Mr. Wynn

said, that he had now, for the first time, heard it asserted in that House or elsewhere, that the king of Eng- land possessed no prerogatives, except what were granted to him by acts of parliament. The hon. gentleman, with his great legal knowledge, would perhaps condescend to point out the particular acts, nay, the particular sections of the acts, by which a few trifling prerogatives—such, for instance, as the power of making war and peace, and of assembling and dissolving parliament—were secured to the crown. The hon. gentleman had said, that there was nothing in the Mutiny act which gave the king authority to dismiss an officer. Let the hon. gentleman consider how far his argument might be carried. Did he mean to contend, that the king could not dismiss a private soldier for misconduct—that he could not disband a mutinous regiment without bringing every individual in it to trial by a court-martial? If there was any thing in the hon. gentleman's argument, it must go to that extent. He believed that the prerogative in question might be used most beneficially for the public, in cases in which it would be imprudent to subject officers to a trial by a court-martial.

Lord Hotham

was of opinion, that a prerogative which had been exercised for so long a period, must have some foundation in law. The only objection which he should notice was, that there was danger to the constitution in the assumption of this prerogative. He had frequently heard fears of danger to the constitution, expressed on the opposition side of the House; but, as it appeared to him, the only danger to the constitution, connected with the subject, would arise from the motion of the gallant member, if carried in the affirmative; for he confessed, he could not see a greater source of danger than an army independent of the crown. It had been said, that officers of the army ought to enjoy the same privileges as other subjects. Now, he had spent a great part of his life in the army, and no man could be more anxious than he was for the welfare of the service; but he could not consent to give to it the privilege now sought for; because he thought it would be of no advantage to the officers individually, but would be most dangerous to the country.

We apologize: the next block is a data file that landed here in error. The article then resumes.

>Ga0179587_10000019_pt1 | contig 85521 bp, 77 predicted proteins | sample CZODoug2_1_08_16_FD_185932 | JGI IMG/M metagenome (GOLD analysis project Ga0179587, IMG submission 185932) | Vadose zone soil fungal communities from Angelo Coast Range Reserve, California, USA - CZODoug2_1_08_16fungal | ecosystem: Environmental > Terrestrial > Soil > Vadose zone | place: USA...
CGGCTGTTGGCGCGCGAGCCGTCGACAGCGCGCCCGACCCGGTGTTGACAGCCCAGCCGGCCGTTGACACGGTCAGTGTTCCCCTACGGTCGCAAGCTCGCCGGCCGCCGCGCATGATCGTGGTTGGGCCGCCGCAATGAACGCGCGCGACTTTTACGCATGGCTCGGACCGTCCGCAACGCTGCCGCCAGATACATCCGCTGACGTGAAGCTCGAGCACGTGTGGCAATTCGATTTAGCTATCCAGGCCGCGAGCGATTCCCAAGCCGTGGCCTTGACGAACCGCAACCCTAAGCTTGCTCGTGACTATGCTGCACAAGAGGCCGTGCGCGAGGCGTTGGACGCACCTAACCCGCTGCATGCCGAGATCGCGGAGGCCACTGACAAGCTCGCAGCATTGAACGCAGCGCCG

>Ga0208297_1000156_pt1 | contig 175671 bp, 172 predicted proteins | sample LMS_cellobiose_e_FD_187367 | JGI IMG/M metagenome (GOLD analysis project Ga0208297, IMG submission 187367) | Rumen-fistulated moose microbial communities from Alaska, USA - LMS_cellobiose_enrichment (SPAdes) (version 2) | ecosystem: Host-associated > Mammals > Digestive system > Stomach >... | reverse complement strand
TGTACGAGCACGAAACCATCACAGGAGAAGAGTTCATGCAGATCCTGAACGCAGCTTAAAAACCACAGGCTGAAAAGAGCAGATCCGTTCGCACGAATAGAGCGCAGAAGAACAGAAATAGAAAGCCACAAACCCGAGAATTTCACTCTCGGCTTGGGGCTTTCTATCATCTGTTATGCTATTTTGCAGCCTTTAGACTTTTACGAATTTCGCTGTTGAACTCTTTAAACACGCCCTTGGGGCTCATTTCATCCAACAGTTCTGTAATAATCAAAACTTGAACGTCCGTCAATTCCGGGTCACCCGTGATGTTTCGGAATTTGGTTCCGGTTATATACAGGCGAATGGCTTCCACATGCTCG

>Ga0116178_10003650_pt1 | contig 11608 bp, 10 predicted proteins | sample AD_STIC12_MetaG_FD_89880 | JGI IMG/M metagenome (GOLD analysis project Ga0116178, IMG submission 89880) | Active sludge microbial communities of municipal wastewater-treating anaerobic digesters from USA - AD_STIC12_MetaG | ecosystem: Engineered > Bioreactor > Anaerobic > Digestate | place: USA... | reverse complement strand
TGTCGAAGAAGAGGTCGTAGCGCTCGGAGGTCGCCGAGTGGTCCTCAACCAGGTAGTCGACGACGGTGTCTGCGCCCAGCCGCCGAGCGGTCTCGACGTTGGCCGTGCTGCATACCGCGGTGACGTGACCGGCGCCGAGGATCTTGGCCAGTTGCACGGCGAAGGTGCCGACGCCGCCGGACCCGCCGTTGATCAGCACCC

Sir F. Blake

could not consent to the motion, but thought that, in cases of dismissal of the nature alluded to, some compensation ought to be given to officers. For his own part, in a corps which he had the honour commanding, he had found great advantage from the power given to colonels of reducing noncommissioned officers to the ranks; and, as that power was not disputed, he did not see why the sovereign should not have a similar power over commissioned officers.

The amendment was negatived. The House having resolved itself into the committee,

Colonel Davies

proceeded to reply to the observations of the noble lord made in the former stage of the bill. He contended, that the 13th and 14th of Charles 2nd had nothing to do with the question. If the crown possessed this mighty prerogative, what was the use of passing the Mutiny bill in such a hurry, or what was the use of passing it at all?

Mr. Wynn

considered it irregular for any member to reply directly, in one stage of a bill, to the observations of another member, made in a former stage.

The Chairman

said, it was not strictly regular to reply to a speech made in a former stage; but he thought the hon. member had a clear right to go again into arguments on the general measure.

Colonel Davies

resumed, and went on to contend, that, by the 37th section of the bill, it was laid down that all officers must be tried by a court-martial for any offence imputed to them, and that dismissal by the crown without such trial was against the spirit and letter of the act referred to.

Lord Palmerston

maintained, that the act Charles 2nd did not confer the prerogative on the crown, but recognized it as pre-existing. The hon. member had asked why press this bill, if the crown had so extensive a prerogative? To this he would reply, that it was necessary, for the sake of discipline, to have a summary mode of punishing offences committed by officers of the army. If the crown did not possess the power of dismissing without a court-martial, then no new enactment was necessary; but such was not the true construction of the 37th section. It said, that it should be lawful for a court-martial to try for certain offences; but it did not interfere with the power of the crown to dismiss without trial. There were many cases, not breaches of the articles of war, which would not only warrant, but require a dismissal without trial. How, for instance, could a man be tried for want of talent?

The bill then went through committee.